Child Tax Credit - More Stimulus Checks?

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Earlier this year, the United States government passed American Rescue Plan Act of 2021 to address various issues of dealing with Covid crisis. Part of this law was to increase amounts of child tax credit from $2000 to $3000, and $3600 for children under the age of 6. It also made this credit to be fully refundable. However, these changes only apply for the year of 2021.

The most interesting part of this law is that half of the credit amounts will be sent out to qualifying families starting next month and until the end of the year. So, families who qualify for the credit will be receiving monthly payments of $300 per child for children under age of 6, and $250 per child for children between 6 and 17 years old.

It was surprising to see that this bill didn't make any changes to child tax credit for the year of 2020, the year that may have caused the most economic hardships for many. Perhaps the idea was to address the challenges of this year and also experiment with universal child allowance.

Sending monthly payments for families with children is not a new idea that came about as response to the Covid crisis. In 2018 The Russel Sage Foundation Journal of the Social Sciences published a study titled A Universal Child Allowance: A Plan to Reduce Poverty and Income Instability Among Children in the United States. According to their analysis universal child allowance could reduce child poverty by about 40%, deep child poverty by half, and eliminate extreme child poverty. They also estimate the cost to be in the range of $66 billion to $105 billion annually.

The change to child tax credit is not a permanent one though, it only covers the year of 2021 and the following years child tax credit should go back to how it was. Considering that such proposals were already pushed by lawmakers back in 2019, before covid even happened, it is highly possible there will be some lawmakers who will try to make this law a permanent one and universal child allowance may be a norm.

I don't even think there would be a political opposition for such efforts, since both democrats and republicans have a history of increasing child tax credit in the past. In 2017 when republicans were the governing party, child tax credit was increased from $1000 per child to $2000, $1400 of the credit was made refundable, and increased income thresholds to make the benefits available to more families. Those changes were part of the Tax Cuts and Jobs Act of 2017.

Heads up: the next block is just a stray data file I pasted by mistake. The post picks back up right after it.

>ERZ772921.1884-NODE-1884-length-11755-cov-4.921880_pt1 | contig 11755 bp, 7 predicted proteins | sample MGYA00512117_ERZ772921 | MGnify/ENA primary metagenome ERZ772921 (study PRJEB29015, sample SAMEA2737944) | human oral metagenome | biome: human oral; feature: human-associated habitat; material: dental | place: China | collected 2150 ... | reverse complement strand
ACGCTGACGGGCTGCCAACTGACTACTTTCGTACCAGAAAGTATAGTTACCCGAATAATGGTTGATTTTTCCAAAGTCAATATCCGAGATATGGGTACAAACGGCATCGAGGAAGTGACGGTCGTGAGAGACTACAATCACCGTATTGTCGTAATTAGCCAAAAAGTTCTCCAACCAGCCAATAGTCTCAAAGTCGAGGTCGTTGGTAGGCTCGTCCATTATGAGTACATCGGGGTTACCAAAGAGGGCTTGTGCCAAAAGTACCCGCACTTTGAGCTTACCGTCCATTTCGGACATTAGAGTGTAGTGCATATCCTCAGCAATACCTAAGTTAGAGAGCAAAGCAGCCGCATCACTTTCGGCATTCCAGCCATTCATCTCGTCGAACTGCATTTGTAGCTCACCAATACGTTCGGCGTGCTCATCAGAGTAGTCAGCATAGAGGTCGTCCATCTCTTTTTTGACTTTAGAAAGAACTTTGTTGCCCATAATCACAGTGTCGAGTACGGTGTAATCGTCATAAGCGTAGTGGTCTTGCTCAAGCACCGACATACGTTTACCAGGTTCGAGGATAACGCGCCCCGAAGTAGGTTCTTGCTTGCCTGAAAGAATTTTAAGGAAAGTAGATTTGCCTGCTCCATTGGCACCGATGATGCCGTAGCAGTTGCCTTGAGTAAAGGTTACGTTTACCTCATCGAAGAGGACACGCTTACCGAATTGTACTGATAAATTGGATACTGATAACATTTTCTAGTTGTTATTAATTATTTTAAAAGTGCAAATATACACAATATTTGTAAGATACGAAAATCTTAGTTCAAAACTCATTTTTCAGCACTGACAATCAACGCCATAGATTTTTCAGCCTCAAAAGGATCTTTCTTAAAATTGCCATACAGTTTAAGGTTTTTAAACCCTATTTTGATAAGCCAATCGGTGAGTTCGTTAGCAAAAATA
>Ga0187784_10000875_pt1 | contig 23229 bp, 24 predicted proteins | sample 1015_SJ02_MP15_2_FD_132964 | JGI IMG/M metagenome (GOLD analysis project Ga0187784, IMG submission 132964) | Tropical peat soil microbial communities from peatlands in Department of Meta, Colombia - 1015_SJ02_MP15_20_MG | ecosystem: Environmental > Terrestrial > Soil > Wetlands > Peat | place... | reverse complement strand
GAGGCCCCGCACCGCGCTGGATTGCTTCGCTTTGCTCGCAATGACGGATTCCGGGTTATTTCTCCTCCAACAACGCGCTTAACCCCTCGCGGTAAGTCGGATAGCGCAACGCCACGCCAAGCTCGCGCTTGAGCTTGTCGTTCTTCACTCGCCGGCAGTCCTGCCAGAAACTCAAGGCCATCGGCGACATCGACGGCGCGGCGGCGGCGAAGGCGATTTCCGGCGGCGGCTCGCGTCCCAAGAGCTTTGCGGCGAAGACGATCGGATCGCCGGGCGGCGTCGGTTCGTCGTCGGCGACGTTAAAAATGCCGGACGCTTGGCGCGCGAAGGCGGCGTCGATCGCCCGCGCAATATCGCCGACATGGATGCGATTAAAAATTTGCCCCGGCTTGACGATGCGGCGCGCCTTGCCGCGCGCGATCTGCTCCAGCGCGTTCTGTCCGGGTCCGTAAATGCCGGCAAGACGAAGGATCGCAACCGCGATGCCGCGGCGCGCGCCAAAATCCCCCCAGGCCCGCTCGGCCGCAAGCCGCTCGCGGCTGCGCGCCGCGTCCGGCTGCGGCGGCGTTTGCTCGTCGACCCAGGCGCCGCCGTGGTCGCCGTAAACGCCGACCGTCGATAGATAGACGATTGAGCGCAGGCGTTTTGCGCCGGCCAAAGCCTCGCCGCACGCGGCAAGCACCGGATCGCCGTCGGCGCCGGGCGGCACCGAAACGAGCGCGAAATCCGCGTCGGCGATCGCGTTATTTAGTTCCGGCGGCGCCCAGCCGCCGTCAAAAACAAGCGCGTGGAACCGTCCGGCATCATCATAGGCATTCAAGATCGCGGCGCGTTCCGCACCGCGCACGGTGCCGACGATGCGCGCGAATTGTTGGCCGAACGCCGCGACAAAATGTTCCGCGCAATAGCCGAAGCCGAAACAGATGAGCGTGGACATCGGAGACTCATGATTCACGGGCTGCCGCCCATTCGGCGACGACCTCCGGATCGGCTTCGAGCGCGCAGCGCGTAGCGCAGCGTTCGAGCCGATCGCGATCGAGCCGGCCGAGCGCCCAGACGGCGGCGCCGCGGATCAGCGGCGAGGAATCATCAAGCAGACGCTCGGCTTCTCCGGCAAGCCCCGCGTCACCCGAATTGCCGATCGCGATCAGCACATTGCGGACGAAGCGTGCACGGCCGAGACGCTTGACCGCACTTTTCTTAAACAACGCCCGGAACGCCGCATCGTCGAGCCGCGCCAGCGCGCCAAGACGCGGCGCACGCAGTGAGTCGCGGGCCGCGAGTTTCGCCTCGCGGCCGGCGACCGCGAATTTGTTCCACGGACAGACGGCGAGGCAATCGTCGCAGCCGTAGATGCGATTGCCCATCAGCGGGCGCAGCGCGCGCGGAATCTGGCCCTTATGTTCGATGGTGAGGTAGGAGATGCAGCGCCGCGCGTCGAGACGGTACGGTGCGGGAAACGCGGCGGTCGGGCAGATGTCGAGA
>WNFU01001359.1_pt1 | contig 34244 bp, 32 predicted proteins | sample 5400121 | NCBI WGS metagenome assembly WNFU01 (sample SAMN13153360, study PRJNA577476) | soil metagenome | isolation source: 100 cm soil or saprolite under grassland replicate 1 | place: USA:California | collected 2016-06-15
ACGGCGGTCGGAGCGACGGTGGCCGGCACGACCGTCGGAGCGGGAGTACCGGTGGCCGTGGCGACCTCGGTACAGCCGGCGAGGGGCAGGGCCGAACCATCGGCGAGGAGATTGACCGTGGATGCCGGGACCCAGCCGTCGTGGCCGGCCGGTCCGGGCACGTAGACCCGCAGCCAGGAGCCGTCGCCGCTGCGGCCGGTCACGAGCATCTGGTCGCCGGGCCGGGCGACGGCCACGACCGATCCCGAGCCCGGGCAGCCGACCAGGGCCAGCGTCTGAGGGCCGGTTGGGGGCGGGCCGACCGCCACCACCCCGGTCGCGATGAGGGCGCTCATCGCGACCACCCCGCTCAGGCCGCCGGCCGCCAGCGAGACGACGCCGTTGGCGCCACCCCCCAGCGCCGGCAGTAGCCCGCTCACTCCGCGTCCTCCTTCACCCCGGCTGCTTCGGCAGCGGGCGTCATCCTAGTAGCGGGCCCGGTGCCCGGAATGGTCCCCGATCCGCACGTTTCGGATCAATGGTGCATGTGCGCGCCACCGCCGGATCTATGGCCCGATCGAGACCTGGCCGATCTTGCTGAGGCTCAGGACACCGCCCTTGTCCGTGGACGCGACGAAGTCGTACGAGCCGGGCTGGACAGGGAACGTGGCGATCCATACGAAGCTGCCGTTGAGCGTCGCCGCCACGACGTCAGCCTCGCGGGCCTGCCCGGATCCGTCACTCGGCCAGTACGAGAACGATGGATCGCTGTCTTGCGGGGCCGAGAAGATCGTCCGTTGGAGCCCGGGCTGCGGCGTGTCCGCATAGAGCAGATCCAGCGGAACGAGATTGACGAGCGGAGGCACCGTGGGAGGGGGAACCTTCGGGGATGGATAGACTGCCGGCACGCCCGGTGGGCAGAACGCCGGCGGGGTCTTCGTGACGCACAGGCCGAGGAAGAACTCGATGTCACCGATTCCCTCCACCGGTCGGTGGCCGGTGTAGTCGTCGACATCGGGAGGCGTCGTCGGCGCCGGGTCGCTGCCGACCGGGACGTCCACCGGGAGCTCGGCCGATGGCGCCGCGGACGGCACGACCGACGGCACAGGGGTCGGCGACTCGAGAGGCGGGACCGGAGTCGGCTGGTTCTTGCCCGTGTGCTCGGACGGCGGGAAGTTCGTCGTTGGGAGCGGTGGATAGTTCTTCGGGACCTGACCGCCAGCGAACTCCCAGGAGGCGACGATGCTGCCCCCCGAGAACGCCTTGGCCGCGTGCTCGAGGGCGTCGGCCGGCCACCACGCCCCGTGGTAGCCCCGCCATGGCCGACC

According to news reports, it looks like IRS is preparing portals for those who would choose to opt out of monthly payments and claim the credits during tax season next year. One of the portals will help in finding if one qualifies for the payments, and the other of opting out of payments and updating filing status.

Those who qualify and don't chose to opt out and IRS have their records will be automatically receiving monthly payments and are not required to take any actions. Since IRS already had some practice sending out stimulus checks, I would assume they will follow similar procedures of sending payments through direct deposit, paper checks or debit cards. If you are expecting to receive these payments and have concerns make sure to talk to tax experts.

These checks are expected to be sent out in the middle of every month, starting in July till December. So, the first payments will be made on July 15th.

Overall, I think this is a great idea and any investment in younger generations is best one any country can make. Could this become a permanent thing though? If research is correct, and in fact this will eliminate extreme child poverty and significantly lower child poverty why not make it permanent? I would say it is money well spent, even if it costs $100 billion a year. Not to mention the fact that this is not an extra money paid to families but simply returning what they paid in taxes.

What do you think? Let me know in the comments.

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